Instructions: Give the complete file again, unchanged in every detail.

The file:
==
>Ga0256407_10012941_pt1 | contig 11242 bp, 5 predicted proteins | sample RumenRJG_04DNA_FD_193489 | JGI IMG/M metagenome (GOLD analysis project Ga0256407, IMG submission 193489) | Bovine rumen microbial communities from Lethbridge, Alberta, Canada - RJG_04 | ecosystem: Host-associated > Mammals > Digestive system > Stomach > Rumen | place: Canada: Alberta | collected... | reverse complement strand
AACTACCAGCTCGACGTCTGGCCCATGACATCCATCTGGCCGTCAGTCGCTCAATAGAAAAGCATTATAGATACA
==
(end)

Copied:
>Ga0256407_10012941_pt1 | contig 11242 bp, 5 predicted proteins | sample RumenRJG_04DNA_FD_193489 | JGI IMG/M metagenome (GOLD analysis project Ga0256407, IMG submission 193489) | Bovine rumen microbial communities from Lethbridge, Alberta, Canada - RJG_04 | ecosystem: Host-associated > Mammals > Digestive system > Stomach > Rumen | place: Canada: Alberta | collected... | reverse complement strand
AACTACCAGCTCGACGTCTGGCCCATGACATCCATCTGGCCGTCAGTCGCTCAATAGAAAAGCATTATAGATACA